I am a stitcher.
Cross-Stitch is a type of needlework embroidery that has been around for hundreds of thousands of years. It is one of the oldest forms of embroidery in the world. The skill has been passed from grandmother to mother to daughter – and grandfather to father to son – for hundreds of generations. Almost every stitcher is self-taught by a relative or a friend, or picked up the skill from a magazine or kit. It is one of the easiest forms of embroidery to learn and master in a short period of time.
However, in the modern era, cross-stitch is not a well-known or popular craft. Local needlework shops have gone out of business and craft chains have cut back on their cross-stitching supplies. It is difficult to practice the craft and find people who also cross-stitch, even in today’s connected world.
My name is Tiffany. I’m nineteen years old, studying to become a business executive, and I have cross-stitched for well over a decade, although I’m by no means an expert. And prior to discovering cross-stitch groups on the Internet, I was the only stitcher I ever knew. I believed I was part of a dying breed of embroidery that would soon disappear because no one (other than me) bothered with stitching anymore.
I want this blog, and my future business, Little Thread Crafts, to change that. I want this to be a place of learning, a “center of an industry,” a way to spread the word both about cross-stitching itself (yes, it still exists and yes, you don’t have to be old to do it and no, you don’t have to be female to enjoy it) and all of the life and culture surrounding it. I want to get the word out: cross-stitch is not dead! There are thousands of people who love the same thing you do! You are not alone!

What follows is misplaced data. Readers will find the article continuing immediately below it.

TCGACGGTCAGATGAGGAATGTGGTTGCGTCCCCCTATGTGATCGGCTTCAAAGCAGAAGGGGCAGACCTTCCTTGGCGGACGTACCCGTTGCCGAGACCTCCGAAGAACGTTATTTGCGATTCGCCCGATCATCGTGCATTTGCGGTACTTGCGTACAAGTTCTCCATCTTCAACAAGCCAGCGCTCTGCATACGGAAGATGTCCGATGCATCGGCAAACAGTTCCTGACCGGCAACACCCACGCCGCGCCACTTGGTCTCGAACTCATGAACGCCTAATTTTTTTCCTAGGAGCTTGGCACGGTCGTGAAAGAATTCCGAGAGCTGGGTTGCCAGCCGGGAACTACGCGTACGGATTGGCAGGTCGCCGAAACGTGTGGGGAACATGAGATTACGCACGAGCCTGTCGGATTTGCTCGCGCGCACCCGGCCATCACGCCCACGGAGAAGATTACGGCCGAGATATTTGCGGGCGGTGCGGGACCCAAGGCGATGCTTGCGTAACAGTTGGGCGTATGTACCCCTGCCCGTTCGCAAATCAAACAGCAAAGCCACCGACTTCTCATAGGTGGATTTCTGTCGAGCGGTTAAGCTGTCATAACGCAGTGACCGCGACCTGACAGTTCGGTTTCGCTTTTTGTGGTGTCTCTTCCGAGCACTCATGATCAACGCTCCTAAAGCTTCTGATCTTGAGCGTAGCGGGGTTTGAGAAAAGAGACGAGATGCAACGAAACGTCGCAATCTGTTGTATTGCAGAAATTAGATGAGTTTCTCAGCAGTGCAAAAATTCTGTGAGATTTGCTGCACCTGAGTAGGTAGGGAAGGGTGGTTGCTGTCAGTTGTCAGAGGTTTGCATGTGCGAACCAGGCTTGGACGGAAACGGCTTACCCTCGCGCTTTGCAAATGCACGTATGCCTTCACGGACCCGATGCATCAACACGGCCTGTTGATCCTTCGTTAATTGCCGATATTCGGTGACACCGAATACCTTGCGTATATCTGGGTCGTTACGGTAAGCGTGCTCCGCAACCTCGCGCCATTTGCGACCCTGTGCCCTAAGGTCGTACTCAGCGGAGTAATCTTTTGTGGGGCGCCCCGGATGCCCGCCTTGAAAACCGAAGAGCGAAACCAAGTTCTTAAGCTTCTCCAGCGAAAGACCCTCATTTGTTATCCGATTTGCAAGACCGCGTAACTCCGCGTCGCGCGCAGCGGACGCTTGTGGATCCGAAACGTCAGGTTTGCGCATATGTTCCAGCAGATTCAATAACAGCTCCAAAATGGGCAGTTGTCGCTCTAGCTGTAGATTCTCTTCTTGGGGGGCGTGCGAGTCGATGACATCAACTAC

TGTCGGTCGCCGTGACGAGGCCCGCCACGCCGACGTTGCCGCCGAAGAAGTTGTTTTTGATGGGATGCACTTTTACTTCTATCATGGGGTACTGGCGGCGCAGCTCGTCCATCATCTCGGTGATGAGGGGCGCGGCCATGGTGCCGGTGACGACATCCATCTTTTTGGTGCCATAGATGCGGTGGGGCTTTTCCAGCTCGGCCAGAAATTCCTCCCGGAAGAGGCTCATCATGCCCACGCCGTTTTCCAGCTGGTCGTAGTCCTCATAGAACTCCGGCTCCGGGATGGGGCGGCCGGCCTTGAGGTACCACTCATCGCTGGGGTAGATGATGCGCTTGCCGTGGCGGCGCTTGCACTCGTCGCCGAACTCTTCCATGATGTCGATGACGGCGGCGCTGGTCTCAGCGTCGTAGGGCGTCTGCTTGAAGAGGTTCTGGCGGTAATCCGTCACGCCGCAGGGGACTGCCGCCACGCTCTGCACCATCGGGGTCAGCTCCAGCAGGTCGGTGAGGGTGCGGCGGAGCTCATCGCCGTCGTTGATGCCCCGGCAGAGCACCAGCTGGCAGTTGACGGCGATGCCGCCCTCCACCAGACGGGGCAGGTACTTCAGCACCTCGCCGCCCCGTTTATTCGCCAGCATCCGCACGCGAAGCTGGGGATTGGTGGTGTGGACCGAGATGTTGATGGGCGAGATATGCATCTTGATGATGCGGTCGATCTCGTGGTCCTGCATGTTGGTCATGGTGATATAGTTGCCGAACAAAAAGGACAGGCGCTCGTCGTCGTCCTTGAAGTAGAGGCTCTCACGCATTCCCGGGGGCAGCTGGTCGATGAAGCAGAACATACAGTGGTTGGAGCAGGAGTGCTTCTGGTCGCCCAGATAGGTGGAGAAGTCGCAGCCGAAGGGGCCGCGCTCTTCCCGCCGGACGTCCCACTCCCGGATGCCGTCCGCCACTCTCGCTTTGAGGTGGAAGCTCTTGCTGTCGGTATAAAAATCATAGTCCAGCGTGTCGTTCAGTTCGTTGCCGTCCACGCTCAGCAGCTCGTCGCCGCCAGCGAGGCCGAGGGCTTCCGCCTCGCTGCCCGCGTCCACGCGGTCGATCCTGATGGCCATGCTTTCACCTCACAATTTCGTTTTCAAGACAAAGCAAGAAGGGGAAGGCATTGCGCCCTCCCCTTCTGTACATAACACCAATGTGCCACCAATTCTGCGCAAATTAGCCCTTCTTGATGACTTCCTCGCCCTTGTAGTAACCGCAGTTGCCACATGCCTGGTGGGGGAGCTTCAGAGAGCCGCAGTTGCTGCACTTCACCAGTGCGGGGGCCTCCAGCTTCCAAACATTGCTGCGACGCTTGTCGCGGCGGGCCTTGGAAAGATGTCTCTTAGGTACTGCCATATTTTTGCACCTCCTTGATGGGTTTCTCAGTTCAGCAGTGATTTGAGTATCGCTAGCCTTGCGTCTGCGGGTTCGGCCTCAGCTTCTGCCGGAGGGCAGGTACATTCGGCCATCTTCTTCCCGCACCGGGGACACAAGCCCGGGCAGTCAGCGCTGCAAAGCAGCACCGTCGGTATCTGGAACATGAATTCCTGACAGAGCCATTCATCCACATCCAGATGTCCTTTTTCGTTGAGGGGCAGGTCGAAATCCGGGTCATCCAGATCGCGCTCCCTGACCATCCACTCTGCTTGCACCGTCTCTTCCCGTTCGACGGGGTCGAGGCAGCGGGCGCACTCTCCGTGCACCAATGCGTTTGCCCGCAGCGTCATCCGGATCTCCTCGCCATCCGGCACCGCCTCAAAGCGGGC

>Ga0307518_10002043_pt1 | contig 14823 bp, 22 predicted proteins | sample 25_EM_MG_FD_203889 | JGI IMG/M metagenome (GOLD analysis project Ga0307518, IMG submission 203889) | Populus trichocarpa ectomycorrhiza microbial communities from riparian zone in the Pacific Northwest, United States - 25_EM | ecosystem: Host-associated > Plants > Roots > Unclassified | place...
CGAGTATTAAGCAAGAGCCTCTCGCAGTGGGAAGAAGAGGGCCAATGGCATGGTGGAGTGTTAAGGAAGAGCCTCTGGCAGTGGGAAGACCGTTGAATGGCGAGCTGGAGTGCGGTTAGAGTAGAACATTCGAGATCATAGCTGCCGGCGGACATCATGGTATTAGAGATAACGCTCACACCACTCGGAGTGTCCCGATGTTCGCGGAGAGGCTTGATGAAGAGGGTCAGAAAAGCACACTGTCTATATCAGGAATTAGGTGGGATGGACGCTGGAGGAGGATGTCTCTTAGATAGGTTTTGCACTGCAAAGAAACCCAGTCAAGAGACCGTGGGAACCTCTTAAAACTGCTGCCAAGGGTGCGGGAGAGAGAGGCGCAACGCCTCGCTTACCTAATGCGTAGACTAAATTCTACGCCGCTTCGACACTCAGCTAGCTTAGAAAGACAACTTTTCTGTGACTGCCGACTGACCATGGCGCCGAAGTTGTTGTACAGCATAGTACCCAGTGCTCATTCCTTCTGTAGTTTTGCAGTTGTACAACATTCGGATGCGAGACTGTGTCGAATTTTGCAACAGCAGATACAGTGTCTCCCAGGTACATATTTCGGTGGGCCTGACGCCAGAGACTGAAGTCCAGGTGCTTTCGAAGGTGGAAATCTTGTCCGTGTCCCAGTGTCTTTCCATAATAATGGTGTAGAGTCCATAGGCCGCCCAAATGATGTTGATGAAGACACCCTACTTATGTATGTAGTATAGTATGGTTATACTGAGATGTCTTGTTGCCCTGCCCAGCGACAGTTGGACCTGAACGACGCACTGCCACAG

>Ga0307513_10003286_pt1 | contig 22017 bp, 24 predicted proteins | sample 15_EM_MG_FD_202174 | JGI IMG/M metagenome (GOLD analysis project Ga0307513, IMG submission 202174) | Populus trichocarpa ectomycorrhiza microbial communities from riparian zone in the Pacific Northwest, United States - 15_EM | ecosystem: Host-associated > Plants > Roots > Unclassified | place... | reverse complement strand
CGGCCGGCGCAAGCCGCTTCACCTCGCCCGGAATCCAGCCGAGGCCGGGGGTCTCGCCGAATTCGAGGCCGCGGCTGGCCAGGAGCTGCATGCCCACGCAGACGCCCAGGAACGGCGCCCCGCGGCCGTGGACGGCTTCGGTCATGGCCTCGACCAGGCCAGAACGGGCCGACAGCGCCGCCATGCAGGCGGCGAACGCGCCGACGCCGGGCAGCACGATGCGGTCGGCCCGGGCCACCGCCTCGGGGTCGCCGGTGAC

I would love to develop a program and begin to teach cross-stitch as an after-school program or a community project. I would also love to start a non-profit organization that collects materials and finished projects from stitchers who can’t stitch any longer and family members that want nothing to do with the craft, to save them from being tossed into the trash (You can read my article on this here: Save the Stash from the Trash). These materials and pieces would be salvaged for charity and those in need. I want to compile a dictionary of cross-stitch terms that stitchers have invented over the years and publish it as a stitching resource. These are all future plans I would love to complete some day!
In the meantime, I plan to write articles and share my own progress through the world of stitching. I hope one day to be good enough to get into a magazine or hired on as a Ghost Stitcher to stitch all those finished samples. And maybe someday cross-stitch will be “mainstream” again, joining the ranks of sewing and knitting!